Yoshi's New Island review: rotten egg

The original Yoshi's Island on SNES reimagined what a side-scrolling platform could be. However, Yoshi's New Island is unable to do the same. Not only does Nintendo play the series' 3DS debut overly safe, but it actually feels like a step back for the franchise, leading to its stalest iteration to date.

Yoshi's New Island takes us back to the ending of the original game, in which the stork drops off Baby Mario and Luigi at the doorstep of their parents. But in an absurdly wacky twist, it turns out that the stork delivered them to the wrong house. As he scrambles to find the right house, Kamek abducts Baby Luigi again, requiring the Yoshi clan to jump in and help Baby Mario traverse through a new island.


While the story emphasizes that this is a new island, it turns out to be new in name only. Anyone that has played a Yoshi's Island game knows exactly what to expect. Six worlds with eight levels each? Check. Chomp rocks? Check. Gargantua Blarggs hiding in lava? Check. Poochie sequences? Check. Monkey stages in World 3? Check-a-roonie. Nearly every piece of the Yoshi's Island template can be found in this game, with hardly any attempt to move the formula forward or introduce any sort of new twist.

Just as in previous games, each world contains two boss battles, in which Kamek makes a standard enemy into a colossal giant. At least that's supposed to be the idea, but apparently, Nintendo has already run through every one of the series' minor enemies, requiring Kamek, himself, to step in as the mid-tier boss battle for every world. It'd be one thing if these sequences were interesting, but each one of the Kamek fights proved overly simplistic and downright easy.

One of the few new mechanics of Yoshi's New Island involves gigantic Shy Guys that allow Yoshi to add giant eggs to his arsenal. This was a cool idea, as I got a kick out of destroying entire chunks of levels by chucking the giant egg. Likewise, I liked using a giant metal egg to bulldoze through enemies. Unfortunately, there wasn't much else to do with these sequences and they quickly became dull. I had hoped to see more creative uses of this mechanic as the game progressed, but they sadly never came.

When there's so much of Yoshi's New Island that feels recycled, it becomes easier to observe all that's been left out. Stages feel noticeably shorter, reducing many of the exploration elements and the challenging platforming sequences that helped make the first games so great. The items and post-level mini-games from the original Yoshi's Island, the branching paths of the Nintendo 64's Yoshi's Story, and the multiple-baby and dual-screen format of Yoshi's Island DS have all been left behind and replaced with nothing new to take their place. Aside from the aforementioned super-sized Shy Guys, there's nothing that makes Yoshi's New Island stand out from its predecessors.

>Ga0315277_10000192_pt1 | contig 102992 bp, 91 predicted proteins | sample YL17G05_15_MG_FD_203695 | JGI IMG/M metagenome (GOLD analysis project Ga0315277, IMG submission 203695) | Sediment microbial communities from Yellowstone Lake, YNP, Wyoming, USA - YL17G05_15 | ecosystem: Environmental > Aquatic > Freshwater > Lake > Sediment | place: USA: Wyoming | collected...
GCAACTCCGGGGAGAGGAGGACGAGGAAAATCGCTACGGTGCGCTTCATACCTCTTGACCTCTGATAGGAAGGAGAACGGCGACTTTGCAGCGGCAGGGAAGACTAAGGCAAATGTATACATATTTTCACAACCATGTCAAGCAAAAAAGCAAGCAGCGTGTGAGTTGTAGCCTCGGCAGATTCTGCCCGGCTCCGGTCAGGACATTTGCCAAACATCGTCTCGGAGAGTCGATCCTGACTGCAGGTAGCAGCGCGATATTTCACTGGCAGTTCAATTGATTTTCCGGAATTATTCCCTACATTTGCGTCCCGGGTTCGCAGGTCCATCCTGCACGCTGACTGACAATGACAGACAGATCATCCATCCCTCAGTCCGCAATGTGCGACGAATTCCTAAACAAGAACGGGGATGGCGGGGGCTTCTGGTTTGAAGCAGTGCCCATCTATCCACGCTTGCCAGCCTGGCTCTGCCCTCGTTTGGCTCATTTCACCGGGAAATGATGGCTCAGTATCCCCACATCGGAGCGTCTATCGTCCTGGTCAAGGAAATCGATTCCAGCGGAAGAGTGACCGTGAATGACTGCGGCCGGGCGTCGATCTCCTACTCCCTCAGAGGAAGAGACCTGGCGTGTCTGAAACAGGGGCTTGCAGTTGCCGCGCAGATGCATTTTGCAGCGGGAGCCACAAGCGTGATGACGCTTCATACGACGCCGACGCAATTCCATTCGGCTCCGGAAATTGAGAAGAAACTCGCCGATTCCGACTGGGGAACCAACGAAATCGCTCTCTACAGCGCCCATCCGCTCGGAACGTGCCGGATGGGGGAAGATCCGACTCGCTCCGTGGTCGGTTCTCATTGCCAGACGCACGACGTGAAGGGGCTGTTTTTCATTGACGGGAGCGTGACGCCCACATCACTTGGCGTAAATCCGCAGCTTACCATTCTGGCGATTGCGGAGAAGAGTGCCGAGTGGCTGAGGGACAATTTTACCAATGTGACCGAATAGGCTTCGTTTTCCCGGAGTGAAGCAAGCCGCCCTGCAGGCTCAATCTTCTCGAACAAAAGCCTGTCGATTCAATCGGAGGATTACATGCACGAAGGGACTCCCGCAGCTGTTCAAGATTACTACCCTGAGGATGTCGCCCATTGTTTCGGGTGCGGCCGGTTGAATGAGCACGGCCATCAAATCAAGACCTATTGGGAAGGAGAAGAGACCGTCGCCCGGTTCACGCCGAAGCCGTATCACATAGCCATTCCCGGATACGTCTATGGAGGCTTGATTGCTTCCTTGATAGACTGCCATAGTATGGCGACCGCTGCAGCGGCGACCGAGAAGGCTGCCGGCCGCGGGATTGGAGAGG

What's truly frustrating is that Yoshi's New Island isn't a terrible game. The series formula still works, and Yoshi's flutter jump and ground pound still just as fun to use as ever. But it's all bogged down by some truly uninspired level design and some strange design choices. Not only are many of Yoshi's transformations all hidden behind bonus doors and away from the main level paths, but they all require use of tilt controls through the 3DS gyroscope. Being Helicopter Yoshi used to be a fun new way to explore a level, but here, I'm kept on a small, linear path, where I'm constantly crashing into walls, because I'm not holding my 3DS at the right angle.

Worse design choices can be found when attempting to 100% all of the game's levels, which will likely prove to be impossible for many... and not in the fun kind of way. For example, each time Yoshi picks up an invincibility star, he'll sprint forward at incredibly high-speeds. At the end of each of these sequences, he'll fly forward as fast as a comet and players must struggle to control him, as he crashes through walls and pipes. Controls quickly become unresponsive during these sequences, making it particularly brutal that there are red coins and flowers scattered throughout these areas.

The Yoshi's Island series is one of my favorite gaming series ever, which is why it's so painful to see Yoshi's New Island fall short in so many ways. It's not a bad game and certainly a serviceable one for younger audiences and new players. Unfortunately, for those that have followed Yoshi since his first starring role nearly 20 years ago, this game is a tremendous disappointment. [5]

This review is based on downloadable 3DS code provided by the publisher. Yoshi's New Island will be available on March 14 for $39.99. The game is rated E.